‘To see a world in a grain of sand and a heaven in a wild flower’ William Blake (1757-1827)
Written on April 7, 2018
In an earlier post – Urban Safari – I wrote about my trials and tribulations photographing wildlife in Zambia. Now that my embarrassment has faded, I’m ready to talk about it again. Starting with the wildlife itself, you can expect to have a marvellous time in Zambia. Its national parks are relatively
Written on March 31, 2018
When I say ‘London’, what do you think of? Congestion? Famous landmarks? Galleries and museums? You might say ‘I love its green spaces’, but I doubt it. I worked in central London for more than twenty years, which probably explains my love-hate relationship with the place. When I had enough time, I
‘To achieve his best work, the young photographer must discover what really excites him visually. He must discover his own world.’ Bill Brandt (1904-1983) ‘What shall I photograph?’ Young male photographers aren’t the only ones asking that question. Nor should they stop, even when their hair turns grey, as mine has done.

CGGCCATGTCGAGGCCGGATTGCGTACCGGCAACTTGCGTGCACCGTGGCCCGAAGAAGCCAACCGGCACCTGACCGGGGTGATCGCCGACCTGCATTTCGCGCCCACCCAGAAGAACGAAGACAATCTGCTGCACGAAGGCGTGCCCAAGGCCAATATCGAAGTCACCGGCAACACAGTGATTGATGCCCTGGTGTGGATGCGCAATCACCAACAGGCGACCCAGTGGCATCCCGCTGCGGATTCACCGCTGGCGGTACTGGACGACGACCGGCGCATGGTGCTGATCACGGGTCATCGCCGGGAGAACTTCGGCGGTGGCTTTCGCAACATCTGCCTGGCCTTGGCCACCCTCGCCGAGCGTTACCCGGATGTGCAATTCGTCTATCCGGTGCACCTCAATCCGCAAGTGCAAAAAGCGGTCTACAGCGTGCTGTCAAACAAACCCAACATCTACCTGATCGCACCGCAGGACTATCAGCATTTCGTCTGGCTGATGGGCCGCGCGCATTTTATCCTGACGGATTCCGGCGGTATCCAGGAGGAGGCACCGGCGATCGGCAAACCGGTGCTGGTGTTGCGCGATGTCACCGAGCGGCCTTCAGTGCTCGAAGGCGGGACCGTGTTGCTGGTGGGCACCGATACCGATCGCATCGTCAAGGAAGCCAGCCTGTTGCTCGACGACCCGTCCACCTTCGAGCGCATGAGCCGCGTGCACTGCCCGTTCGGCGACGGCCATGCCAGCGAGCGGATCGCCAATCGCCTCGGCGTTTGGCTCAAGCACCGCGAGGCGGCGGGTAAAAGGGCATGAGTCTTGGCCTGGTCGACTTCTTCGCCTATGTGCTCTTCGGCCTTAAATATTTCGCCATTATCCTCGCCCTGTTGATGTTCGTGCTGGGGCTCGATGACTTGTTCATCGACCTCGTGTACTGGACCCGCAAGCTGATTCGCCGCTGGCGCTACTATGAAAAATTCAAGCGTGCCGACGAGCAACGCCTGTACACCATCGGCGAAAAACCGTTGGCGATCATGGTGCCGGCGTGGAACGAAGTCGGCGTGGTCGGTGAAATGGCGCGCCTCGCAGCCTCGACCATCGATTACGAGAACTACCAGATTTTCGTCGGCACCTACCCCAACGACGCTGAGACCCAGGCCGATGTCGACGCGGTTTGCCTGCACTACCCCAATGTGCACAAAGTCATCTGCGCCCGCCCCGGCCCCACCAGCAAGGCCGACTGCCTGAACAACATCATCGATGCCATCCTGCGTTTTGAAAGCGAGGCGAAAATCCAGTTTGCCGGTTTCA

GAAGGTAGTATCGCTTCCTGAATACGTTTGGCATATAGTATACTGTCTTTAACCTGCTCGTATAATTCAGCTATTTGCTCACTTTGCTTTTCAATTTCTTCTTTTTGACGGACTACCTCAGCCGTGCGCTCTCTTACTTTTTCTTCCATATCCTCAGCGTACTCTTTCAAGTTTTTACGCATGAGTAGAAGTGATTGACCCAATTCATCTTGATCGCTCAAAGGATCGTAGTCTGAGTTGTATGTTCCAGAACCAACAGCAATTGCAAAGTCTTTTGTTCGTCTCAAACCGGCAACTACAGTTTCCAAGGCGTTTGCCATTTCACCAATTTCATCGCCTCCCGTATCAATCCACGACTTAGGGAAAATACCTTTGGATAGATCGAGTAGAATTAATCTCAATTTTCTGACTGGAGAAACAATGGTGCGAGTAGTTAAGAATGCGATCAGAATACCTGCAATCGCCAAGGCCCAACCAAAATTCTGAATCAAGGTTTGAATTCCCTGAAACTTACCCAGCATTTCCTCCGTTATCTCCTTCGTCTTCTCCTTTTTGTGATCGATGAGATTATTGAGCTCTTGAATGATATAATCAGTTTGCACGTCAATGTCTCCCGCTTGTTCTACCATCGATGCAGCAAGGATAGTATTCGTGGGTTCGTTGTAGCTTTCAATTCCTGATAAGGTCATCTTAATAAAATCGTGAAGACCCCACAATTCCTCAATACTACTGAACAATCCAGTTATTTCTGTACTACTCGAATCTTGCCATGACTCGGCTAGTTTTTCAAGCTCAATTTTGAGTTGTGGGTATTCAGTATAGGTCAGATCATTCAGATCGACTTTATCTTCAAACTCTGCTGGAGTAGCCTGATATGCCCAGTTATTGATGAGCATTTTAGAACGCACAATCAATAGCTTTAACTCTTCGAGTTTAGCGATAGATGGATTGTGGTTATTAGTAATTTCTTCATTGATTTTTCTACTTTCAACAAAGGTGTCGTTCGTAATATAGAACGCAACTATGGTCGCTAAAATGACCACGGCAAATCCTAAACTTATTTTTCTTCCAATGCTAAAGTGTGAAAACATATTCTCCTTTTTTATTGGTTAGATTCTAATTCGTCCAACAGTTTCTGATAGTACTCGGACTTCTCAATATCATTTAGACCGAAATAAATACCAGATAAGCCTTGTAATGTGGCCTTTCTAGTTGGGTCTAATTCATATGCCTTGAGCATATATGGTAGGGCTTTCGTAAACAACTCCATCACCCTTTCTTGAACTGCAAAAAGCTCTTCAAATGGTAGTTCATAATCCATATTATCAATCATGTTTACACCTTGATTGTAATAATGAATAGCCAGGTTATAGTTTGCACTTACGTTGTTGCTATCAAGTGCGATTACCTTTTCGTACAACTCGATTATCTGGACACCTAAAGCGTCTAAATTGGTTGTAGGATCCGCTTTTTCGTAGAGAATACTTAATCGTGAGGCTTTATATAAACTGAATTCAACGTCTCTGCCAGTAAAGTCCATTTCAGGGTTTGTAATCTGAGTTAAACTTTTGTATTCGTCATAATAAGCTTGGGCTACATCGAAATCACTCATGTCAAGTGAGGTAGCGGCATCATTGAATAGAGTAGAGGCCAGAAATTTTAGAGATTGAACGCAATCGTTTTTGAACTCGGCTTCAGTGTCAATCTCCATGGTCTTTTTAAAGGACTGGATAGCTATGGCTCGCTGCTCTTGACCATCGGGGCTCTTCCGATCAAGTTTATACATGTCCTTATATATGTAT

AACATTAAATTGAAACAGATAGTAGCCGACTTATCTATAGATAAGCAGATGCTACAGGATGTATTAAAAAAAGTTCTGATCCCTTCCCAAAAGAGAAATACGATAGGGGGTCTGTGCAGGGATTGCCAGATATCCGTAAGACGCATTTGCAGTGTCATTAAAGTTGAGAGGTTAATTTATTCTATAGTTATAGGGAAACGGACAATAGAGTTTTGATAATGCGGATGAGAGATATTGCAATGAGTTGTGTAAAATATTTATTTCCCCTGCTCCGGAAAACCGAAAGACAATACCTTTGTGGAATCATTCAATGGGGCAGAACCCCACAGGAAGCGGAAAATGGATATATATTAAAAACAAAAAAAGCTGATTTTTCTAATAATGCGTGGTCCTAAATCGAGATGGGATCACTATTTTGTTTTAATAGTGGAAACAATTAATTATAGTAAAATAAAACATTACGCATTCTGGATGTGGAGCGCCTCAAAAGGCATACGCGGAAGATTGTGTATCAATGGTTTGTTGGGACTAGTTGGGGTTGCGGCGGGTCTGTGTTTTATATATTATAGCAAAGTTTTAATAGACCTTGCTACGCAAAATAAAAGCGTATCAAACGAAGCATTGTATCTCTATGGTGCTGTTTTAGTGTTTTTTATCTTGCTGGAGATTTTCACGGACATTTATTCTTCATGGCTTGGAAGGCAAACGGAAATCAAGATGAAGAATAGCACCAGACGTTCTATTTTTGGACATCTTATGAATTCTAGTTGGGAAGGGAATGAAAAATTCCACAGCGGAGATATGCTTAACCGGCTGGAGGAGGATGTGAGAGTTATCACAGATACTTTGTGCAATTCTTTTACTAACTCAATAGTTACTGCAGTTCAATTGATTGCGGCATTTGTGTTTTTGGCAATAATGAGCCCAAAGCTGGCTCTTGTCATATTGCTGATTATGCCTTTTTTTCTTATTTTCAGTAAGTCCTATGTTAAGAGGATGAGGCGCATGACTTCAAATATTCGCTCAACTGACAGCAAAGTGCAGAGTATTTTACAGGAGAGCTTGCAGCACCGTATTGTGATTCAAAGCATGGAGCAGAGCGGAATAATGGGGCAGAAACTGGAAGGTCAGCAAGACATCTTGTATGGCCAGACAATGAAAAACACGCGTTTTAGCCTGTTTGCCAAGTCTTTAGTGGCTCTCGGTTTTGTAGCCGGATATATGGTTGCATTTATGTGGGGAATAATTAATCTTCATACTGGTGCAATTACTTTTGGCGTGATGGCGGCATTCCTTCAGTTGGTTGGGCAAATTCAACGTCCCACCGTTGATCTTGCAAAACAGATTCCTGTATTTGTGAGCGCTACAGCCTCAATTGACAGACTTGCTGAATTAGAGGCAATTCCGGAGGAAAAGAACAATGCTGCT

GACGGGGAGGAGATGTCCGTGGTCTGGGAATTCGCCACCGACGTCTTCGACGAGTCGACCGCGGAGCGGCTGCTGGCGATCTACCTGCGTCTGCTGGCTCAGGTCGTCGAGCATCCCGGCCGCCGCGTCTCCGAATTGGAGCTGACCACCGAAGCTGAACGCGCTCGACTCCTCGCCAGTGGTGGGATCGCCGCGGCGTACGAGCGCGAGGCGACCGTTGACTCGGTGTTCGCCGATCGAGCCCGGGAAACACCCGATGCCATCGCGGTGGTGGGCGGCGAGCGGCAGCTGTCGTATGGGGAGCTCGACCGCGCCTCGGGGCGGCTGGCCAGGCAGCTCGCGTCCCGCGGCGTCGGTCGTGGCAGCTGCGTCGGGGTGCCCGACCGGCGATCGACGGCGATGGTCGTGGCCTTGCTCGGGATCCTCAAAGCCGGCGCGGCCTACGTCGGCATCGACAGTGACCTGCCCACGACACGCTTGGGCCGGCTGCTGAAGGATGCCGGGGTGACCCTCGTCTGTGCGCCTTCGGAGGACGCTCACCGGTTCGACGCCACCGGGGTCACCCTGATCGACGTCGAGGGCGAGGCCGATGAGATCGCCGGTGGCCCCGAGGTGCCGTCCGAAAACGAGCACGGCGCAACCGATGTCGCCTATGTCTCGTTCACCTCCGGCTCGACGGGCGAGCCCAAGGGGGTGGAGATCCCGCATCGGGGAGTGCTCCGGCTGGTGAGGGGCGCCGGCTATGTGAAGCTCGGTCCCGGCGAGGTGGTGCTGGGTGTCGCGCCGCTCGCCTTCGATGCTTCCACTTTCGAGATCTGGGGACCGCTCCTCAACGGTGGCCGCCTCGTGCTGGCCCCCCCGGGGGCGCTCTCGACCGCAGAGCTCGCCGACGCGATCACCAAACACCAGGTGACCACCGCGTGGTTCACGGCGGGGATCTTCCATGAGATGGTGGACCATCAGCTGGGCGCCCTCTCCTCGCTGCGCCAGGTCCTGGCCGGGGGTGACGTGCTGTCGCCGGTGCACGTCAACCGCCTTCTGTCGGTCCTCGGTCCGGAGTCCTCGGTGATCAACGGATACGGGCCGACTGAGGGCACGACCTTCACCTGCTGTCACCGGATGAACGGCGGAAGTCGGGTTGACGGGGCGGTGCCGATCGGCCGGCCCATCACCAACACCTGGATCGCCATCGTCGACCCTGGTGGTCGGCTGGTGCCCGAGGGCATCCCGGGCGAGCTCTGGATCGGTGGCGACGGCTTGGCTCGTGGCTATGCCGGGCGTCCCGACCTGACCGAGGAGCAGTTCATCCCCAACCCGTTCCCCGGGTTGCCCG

Born in New York in 1926, Vivian Maier worked as a nanny and took photographs in her spare time. As far as the public is concerned, the story nearly ended there, because she didn’t share her passion with others. Towards the end of her life, her archive of more than 100,000 negatives
‘We don’t see things as they are, we see them as we are.’ Anais Nin (1903-77)
Written on February 28, 2018
This year the rainy season was late in Zambia. But once it started, the rain came with a vengeance. Where we live in Lusaka, the area between the blocks of flats is for car parking. Drainage is poor and the ground has been compacted by the weight of cars. Not surprisingly, the
Written on February 21, 2018
On 15 February 2003 I joined the Peace March in London, protesting against war in Iraq. The number marching that day has never been agreed. Organisers said 3 million, the police estimated 750,000. Undoubtedly though, the London march was part of the biggest group protest ever held. It didn’t stop the war,
During my Town Dogs project I often went to Bookmongers, the secondhand bookshop in Brixton, south London. Rosa would usually be there, greeting customers and enjoying their attention. And I would always leave with too many books. Over the months I took many pictures of Rosa and this is one of my
‘If at first you don’t succeed – failure may be your thing.’ Attributed to George Burns (1896-1996) As a comedian, George Burns often had his tongue firmly in his cheek – never more so than here. Fortunately, I ignored his advice when a friend challenged me to take a photograph of ‘wetness’.